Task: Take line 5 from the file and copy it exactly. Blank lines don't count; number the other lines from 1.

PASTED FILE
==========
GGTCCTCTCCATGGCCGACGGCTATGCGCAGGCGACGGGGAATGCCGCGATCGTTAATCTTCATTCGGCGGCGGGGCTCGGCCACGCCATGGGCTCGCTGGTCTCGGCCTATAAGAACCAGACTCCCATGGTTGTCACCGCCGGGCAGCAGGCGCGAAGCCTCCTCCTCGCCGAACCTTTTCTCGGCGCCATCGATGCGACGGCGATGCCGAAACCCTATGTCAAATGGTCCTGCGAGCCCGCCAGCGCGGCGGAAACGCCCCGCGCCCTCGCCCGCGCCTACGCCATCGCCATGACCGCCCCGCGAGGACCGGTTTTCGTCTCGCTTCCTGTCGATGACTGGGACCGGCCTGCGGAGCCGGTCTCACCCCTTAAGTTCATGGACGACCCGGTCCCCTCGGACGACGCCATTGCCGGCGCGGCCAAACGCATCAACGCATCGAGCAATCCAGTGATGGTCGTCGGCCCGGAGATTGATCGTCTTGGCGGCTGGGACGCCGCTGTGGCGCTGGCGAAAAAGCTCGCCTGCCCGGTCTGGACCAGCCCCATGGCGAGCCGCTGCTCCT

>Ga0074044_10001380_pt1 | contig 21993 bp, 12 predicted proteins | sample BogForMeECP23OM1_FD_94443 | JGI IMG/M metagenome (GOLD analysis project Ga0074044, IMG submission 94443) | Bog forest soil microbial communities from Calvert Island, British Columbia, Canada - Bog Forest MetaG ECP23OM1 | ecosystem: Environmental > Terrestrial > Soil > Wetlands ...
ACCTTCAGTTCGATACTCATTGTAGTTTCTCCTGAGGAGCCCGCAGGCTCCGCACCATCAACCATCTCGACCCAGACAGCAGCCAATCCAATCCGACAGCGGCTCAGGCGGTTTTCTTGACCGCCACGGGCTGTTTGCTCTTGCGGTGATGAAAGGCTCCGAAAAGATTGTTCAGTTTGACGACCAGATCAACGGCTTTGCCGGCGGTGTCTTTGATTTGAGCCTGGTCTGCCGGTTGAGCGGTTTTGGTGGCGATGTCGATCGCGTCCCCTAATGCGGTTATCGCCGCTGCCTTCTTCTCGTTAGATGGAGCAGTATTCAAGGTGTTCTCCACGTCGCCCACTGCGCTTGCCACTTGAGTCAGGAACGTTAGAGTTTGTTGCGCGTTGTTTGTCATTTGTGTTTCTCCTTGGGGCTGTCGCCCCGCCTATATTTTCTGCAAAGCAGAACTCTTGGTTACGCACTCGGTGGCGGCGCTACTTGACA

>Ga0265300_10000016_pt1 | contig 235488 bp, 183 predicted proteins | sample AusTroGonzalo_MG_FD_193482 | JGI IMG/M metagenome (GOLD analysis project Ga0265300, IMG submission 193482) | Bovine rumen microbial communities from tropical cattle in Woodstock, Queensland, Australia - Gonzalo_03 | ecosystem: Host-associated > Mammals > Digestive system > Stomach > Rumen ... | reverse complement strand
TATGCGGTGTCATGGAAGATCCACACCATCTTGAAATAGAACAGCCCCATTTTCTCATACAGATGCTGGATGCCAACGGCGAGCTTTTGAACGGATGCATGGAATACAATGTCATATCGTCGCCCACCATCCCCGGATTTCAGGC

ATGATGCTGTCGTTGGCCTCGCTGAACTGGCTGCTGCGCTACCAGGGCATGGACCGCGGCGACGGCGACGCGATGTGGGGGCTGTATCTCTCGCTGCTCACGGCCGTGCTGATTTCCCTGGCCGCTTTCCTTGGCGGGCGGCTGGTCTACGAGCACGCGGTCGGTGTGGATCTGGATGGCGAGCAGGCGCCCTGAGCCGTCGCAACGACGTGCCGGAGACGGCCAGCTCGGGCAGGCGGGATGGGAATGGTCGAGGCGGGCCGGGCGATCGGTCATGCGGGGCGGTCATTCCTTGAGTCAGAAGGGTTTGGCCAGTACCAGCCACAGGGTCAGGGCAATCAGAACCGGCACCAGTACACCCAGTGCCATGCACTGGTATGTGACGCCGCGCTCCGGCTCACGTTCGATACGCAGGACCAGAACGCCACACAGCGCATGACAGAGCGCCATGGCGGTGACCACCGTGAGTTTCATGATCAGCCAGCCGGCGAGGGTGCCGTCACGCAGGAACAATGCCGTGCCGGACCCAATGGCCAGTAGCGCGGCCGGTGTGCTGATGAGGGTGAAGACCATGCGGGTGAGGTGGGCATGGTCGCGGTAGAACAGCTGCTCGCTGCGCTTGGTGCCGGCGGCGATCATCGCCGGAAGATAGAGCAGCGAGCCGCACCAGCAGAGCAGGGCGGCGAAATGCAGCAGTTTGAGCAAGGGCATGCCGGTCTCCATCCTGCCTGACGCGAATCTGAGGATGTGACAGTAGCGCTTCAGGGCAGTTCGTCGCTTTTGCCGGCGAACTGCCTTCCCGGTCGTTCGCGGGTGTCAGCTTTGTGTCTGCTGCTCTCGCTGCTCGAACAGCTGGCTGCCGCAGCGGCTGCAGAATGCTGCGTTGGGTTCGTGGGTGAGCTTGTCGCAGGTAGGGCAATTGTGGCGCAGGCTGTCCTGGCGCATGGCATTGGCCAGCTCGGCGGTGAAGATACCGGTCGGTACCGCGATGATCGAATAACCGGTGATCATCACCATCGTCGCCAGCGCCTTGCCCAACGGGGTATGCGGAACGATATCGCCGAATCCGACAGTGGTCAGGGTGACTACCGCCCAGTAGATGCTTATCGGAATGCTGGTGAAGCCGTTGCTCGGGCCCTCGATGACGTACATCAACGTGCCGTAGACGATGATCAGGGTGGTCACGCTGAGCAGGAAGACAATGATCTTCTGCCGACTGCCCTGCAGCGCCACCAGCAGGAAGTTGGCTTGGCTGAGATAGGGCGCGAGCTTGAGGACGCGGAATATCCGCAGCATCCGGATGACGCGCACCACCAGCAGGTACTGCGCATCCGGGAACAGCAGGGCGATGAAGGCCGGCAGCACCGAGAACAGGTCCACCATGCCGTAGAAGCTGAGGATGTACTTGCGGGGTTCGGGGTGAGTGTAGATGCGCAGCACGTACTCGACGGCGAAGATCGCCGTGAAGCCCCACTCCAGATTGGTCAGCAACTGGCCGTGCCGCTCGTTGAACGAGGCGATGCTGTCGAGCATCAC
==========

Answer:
TATGCGGTGTCATGGAAGATCCACACCATCTTGAAATAGAACAGCCCCATTTTCTCATACAGATGCTGGATGCCAACGGCGAGCTTTTGAACGGATGCATGGAATACAATGTCATATCGTCGCCCACCATCCCCGGATTTCAGGC